I am the Executive Creative Director, Unilever Worldwide, and I have been with Ogilvy since 2003.
Unilever has been a client of Ogilvy's since 1954, yet the agency managed to produce one of the most captivating, awarded and talked-about advertising campaigns in recent times (Dove). Thanks to the brand's iconic status, Dove is a subject of great passion within Ogilvy and Unilever – which should ultimately result in even more great work in the future.
I can't say I really understand the term "traditional advertising," but the New Oxford American Dictionary describes tradition as "an artistic or literary method or style established by an artist, writer or movement, and subsequently followed by others."
And apparently to advertise, coincidently found on the page headed "adultery" in Collins Dictionary of the English Language, is "to present or praise (goods, a service, etc.) to the public, esp. in order to encourage sales."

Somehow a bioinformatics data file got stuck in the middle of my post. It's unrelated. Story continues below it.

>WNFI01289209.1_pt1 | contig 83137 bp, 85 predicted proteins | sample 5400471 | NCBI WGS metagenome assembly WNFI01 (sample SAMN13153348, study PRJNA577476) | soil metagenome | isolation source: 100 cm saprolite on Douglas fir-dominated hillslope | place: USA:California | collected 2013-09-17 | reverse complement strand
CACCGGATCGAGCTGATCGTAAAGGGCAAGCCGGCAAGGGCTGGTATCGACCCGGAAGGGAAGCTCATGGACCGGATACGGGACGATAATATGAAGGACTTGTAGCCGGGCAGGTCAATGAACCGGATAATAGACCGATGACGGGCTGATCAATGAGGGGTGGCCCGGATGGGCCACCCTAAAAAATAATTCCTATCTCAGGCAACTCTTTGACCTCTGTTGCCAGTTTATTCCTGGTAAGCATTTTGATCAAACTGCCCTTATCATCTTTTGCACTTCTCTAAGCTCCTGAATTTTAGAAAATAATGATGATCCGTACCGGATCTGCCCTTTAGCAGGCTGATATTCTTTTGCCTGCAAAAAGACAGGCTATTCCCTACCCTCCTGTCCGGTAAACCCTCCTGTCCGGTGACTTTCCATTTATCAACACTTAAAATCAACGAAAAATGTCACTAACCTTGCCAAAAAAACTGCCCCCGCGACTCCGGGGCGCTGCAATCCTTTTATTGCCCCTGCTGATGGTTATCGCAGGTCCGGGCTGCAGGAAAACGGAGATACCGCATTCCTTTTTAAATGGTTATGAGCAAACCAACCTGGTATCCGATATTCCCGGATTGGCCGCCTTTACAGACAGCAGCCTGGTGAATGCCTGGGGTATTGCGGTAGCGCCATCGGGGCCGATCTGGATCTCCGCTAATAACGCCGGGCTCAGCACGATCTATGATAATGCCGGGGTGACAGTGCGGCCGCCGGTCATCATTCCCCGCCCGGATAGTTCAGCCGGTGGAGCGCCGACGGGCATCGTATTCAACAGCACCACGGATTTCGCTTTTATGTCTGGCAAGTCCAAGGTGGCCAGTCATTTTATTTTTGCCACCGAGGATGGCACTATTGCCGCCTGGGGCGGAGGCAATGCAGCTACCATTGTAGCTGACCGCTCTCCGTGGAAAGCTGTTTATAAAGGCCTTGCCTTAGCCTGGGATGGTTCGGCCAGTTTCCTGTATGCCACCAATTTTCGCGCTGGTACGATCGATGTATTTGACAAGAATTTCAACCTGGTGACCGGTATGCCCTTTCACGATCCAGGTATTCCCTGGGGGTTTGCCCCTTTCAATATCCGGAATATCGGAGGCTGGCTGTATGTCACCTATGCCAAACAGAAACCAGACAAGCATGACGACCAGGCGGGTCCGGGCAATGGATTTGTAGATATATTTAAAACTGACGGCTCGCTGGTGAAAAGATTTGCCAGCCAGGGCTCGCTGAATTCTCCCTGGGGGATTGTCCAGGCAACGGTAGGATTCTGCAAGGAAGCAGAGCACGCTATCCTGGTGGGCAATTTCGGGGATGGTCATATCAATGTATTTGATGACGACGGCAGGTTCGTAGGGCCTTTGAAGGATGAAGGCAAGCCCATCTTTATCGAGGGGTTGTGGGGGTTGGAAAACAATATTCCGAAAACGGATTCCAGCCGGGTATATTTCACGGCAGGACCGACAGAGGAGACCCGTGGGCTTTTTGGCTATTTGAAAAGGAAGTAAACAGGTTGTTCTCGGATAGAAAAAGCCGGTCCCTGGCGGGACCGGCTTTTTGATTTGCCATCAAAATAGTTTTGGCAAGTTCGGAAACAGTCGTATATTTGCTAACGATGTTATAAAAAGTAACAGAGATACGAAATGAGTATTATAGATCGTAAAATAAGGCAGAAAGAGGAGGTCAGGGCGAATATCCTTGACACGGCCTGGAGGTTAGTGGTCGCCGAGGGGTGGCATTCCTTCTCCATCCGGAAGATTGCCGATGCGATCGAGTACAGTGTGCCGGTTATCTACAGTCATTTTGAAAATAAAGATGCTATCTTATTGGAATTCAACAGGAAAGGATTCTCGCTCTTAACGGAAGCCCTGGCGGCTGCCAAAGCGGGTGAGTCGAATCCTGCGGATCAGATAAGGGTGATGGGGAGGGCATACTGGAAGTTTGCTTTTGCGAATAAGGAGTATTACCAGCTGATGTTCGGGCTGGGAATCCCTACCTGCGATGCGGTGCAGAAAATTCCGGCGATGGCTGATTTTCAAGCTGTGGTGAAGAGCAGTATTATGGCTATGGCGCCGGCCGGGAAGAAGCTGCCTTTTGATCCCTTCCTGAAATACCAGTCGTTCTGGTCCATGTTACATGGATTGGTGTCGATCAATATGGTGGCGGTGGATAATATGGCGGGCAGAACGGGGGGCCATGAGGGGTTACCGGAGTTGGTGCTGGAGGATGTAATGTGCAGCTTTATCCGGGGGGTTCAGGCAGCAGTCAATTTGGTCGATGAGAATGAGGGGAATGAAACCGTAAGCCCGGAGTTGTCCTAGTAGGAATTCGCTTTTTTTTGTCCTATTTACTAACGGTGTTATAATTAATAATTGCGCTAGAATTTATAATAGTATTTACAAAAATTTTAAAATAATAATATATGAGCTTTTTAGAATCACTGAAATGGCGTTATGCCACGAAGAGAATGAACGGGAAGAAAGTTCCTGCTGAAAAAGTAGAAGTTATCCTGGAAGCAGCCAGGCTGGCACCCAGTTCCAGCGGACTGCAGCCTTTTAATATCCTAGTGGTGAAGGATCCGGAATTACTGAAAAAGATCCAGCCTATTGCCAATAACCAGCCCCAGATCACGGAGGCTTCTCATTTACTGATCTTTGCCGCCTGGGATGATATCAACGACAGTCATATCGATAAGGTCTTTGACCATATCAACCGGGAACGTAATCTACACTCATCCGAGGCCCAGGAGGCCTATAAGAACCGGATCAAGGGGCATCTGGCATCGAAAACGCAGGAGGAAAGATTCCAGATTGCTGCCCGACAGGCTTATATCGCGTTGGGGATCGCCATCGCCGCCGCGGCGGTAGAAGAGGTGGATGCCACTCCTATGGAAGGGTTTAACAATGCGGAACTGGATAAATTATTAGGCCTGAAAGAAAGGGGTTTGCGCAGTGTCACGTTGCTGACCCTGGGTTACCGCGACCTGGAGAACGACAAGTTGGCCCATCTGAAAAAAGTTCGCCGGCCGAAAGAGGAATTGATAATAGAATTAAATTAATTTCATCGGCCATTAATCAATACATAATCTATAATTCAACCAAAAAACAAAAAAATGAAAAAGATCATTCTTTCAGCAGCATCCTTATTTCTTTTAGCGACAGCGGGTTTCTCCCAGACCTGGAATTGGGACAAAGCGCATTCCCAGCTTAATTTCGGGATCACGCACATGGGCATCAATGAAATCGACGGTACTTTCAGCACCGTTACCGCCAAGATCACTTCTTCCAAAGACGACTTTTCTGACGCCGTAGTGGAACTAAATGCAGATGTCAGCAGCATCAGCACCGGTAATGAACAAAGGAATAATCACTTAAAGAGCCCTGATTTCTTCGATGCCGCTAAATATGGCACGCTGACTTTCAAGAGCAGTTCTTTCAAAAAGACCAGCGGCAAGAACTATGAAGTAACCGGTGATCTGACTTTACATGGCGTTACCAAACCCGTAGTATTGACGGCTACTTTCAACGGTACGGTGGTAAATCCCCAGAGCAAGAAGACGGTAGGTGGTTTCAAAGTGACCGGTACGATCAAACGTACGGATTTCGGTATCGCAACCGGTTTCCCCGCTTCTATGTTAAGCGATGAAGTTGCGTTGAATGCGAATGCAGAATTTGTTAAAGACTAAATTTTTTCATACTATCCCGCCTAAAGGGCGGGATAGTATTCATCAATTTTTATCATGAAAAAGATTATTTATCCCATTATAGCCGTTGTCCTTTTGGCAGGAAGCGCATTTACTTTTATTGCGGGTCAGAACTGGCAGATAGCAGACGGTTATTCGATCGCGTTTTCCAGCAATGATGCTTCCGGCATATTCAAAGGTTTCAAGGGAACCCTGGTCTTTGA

So we're talking about the popular practice of selling stuff. Phew, sounds like what I do. For a second I thought it might be a leading question about telly ads.
Either way, like Messrs. Collins and Oxford, I don't think it makes any difference how sales are "encouraged," just so long as they are.
My favorite career highlight at Ogilvy is getting invited to the Ogilvy Ladies' Valentine's lunch.
My favorite David Ogilvy quote is: "Big ideas are usually simple ideas."